Common Idioms List, T-Z

This idioms list gives the meanings of common English idioms beginning with 'T'. and their definitions. For the other idioms, see List of Idioms A-F, List of Idiom Definitions G-L, and Idiom Meanings List M-S.

Idioms List: Take

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  • To take advantage of is to use a person or situation for one’s own benefit, often without his or her knowledge or approval.
  • To take after is to resemble a parent or other relative in character or behavior. (“Johnny takes after his grandpa: just as stubborn and hard-nosed!”)
  • To take apart is to separate or disassemble something. (“Joe took the clock apart, but he couldn’t put the pieces together again.”)
  • To take away can mean to subtract one number from another, or to remove something form a place, or take something from a person. A "take away" is something you have learned or gained from an experience.
  • To take back is to return something, or sometimes to withdraw or change a comment. (“I take back what I said about your driving. You handled that traffic today really well, without letting it get ‘under your skin.’”)
  • To take for granted is to not appreciate a privilege. (Sue takes her good health for granted. She thinks she’ll always have it, even if she doesn’t take care of herself.”)

  • To take in someone usually means to deceive him (or her), though it can mean to bring him into one's home and take care of (care for) him.
  • To take into account means to be sure to consider something: “Remember to take the new sales tax into account when you set the prices on these products.”
  • To take it easy means to relax.
  • To take off can mean to remove clothing (“He took off his jacket”) or it can refer to a plane leaving the ground (“Fasten your seatbelts to prepare for takeoff.”)
  • To take on a project is to make a commitment that you will do it.
  • To take out is to carry something outside: take food home from a restaurant or take the trash out to throw it away. It can also be used to take a person out, for example, to a restaurant or on a date.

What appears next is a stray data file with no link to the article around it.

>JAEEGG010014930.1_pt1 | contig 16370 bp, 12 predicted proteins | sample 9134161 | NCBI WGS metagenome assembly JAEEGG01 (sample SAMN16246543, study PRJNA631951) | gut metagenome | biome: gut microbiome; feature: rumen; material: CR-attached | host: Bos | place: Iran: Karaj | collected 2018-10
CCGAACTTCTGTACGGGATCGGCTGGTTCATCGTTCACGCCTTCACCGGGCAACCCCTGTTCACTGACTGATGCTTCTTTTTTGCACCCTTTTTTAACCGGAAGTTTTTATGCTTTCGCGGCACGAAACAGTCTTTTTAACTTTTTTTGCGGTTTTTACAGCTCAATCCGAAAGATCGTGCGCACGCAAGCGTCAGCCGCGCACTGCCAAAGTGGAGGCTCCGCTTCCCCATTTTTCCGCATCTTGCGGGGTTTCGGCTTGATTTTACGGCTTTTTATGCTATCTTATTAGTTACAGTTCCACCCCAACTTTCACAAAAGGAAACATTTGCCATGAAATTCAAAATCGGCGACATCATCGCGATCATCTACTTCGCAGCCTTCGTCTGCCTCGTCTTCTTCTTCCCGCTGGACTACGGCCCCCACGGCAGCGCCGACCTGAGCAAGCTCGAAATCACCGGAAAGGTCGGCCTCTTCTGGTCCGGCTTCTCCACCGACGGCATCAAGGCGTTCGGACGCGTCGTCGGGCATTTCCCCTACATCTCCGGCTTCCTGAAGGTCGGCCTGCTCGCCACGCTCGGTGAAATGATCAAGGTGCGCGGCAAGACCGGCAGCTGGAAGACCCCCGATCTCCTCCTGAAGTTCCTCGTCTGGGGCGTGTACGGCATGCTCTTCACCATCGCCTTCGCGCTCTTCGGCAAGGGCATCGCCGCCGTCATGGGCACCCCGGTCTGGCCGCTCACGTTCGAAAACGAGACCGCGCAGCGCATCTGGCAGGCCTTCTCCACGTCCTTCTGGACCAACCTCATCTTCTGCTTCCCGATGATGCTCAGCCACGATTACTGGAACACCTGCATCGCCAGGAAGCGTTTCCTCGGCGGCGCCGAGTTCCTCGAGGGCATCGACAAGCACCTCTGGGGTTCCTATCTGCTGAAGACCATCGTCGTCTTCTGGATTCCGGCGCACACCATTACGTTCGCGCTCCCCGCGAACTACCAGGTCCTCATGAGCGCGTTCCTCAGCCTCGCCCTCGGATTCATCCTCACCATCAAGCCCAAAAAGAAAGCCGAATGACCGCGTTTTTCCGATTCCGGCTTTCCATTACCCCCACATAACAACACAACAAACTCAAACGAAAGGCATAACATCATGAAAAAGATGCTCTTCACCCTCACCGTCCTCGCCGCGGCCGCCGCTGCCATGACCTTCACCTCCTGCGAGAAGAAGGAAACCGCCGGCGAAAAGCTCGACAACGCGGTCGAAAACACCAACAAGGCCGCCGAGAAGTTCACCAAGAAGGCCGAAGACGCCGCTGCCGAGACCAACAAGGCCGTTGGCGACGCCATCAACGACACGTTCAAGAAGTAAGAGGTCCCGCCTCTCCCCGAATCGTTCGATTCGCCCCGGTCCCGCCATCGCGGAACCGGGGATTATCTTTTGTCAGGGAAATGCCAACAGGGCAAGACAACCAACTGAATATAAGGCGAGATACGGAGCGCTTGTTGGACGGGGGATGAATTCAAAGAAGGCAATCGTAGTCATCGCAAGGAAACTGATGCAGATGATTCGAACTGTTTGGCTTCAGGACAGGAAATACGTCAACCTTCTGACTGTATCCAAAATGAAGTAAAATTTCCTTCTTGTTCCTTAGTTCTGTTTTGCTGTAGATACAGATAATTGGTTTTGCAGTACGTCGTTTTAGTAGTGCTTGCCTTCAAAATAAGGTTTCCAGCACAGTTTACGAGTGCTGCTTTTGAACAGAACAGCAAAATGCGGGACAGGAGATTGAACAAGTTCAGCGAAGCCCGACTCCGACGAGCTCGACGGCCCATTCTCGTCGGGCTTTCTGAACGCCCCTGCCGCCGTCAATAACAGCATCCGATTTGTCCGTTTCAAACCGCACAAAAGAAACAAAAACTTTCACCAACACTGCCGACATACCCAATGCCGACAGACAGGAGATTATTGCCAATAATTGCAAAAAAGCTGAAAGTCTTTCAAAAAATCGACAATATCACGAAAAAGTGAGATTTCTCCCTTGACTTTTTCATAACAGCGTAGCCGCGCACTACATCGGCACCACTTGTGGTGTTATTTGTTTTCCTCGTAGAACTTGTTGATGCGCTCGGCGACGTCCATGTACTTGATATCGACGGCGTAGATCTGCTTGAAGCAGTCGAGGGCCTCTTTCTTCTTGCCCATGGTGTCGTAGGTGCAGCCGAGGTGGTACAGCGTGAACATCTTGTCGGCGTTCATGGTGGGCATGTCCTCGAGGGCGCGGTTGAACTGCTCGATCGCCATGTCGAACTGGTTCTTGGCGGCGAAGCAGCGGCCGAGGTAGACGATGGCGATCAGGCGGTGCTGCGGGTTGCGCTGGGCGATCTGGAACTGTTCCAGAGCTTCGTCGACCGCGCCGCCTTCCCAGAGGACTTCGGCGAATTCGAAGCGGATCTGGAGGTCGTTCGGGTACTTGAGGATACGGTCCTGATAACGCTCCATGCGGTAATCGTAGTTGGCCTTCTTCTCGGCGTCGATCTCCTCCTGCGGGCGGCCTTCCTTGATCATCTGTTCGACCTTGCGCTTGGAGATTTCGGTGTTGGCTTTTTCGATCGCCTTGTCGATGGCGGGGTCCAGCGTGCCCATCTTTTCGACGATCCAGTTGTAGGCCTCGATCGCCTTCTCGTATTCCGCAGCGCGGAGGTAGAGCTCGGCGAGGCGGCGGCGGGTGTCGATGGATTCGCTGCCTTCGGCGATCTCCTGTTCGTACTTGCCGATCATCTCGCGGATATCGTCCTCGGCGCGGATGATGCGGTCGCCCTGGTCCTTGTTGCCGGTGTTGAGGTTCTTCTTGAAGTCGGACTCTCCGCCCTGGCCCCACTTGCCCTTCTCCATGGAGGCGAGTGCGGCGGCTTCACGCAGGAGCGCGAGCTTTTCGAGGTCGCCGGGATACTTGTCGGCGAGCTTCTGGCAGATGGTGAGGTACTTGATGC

• To take over something is to take control of it. After World War 2 the Soviet Union took over much of eastern Europe. When a company takes over a business it becomes part of it.

Idioms List:Tell-Watch Out

  • To tell apart is to recognize the difference between similar things or people. (“I can’t tell those twins apart. Which one is Sue?”)
  • To think about is the most common way to speak about whatever is on our minds. ("Are you still thinking about the test you took yesterday?") In modern English we say 'think about'NOT 'think on' a subject.
  • To think of something is to bring it to mind-- to have a new idea or remember something you already knew. ("Oh! I just thought of a better way to do that/make those cookies/fix that problem"-- whatever the speaker and his listener had been working on.)
  • To think over is to consider an idea-- usually more carefully than just to think about it. (“That’s our offer. Think it over and call us Monday.”) 
  • To think up something is to come up with a new idea. It's similar to 'think of,' but less common except when planning some kind of joke, plot, or scheme
  • To throw away (or throw out) is to dispose of something worthless, usually by putting it into a trash container.
  • To try on clothing means to put it on before buying it to see if it fits.
  • To turn down means to reduce the setting on an electronic device for volume or temperature control. (“Turn down the TV!”) It can also mean to politely refuse an invitation. (“I’d love to go to the party with you, but I promised I would babysit, so I’ll have to turn you down this time.”)
  • To turn off is to move a switch or lever to stop the flow of water, electricity, or gas. (“Turn off the stove as soon as you finish cooking!” “Turn off unused lights to reduce your electricity bill.”) This can also be used metaphorically to describe something that disgusts a person. (“When he acts so superior, it really turns me off!”)
  • To turn on is to move a switch or lever to start the flow of water, electricity, or gas. (It can also be used metaphorically to describe something or someone that causes sexual excitement: “You really turn me on!” This is a slang expression and could be offensive.)
  • To turn out (often) means the way a story finishes. (“So what happened to Julie? Did the romance turn out OK in the end?”)
  • To turn up can mean to increase the volume or temperature setting (see turn down.) It can also mean to appear unexpectedly. (“Joe turns up at any party where there is free food!” See ‘show up’-- they can be used the same way.)
  • To use up means to finish or exhaust the supply of something. (“I can’t make a cake. Mary used up all the eggs!” See ‘run out of.’)
  • To wake up means to return from sleep to full consciousness.
  • To watch out is to be careful (to look out.) (“Watch out for that car behind you!”)


To see sample conversations using these and other idioms, and to practice with them, go to Idiom Examples and Idioms Worksheet. 

To practice matching some of these idioms with their meanings, go to Concentration Games for Idioms. English Club has a good reference list of phrasal verb idioms

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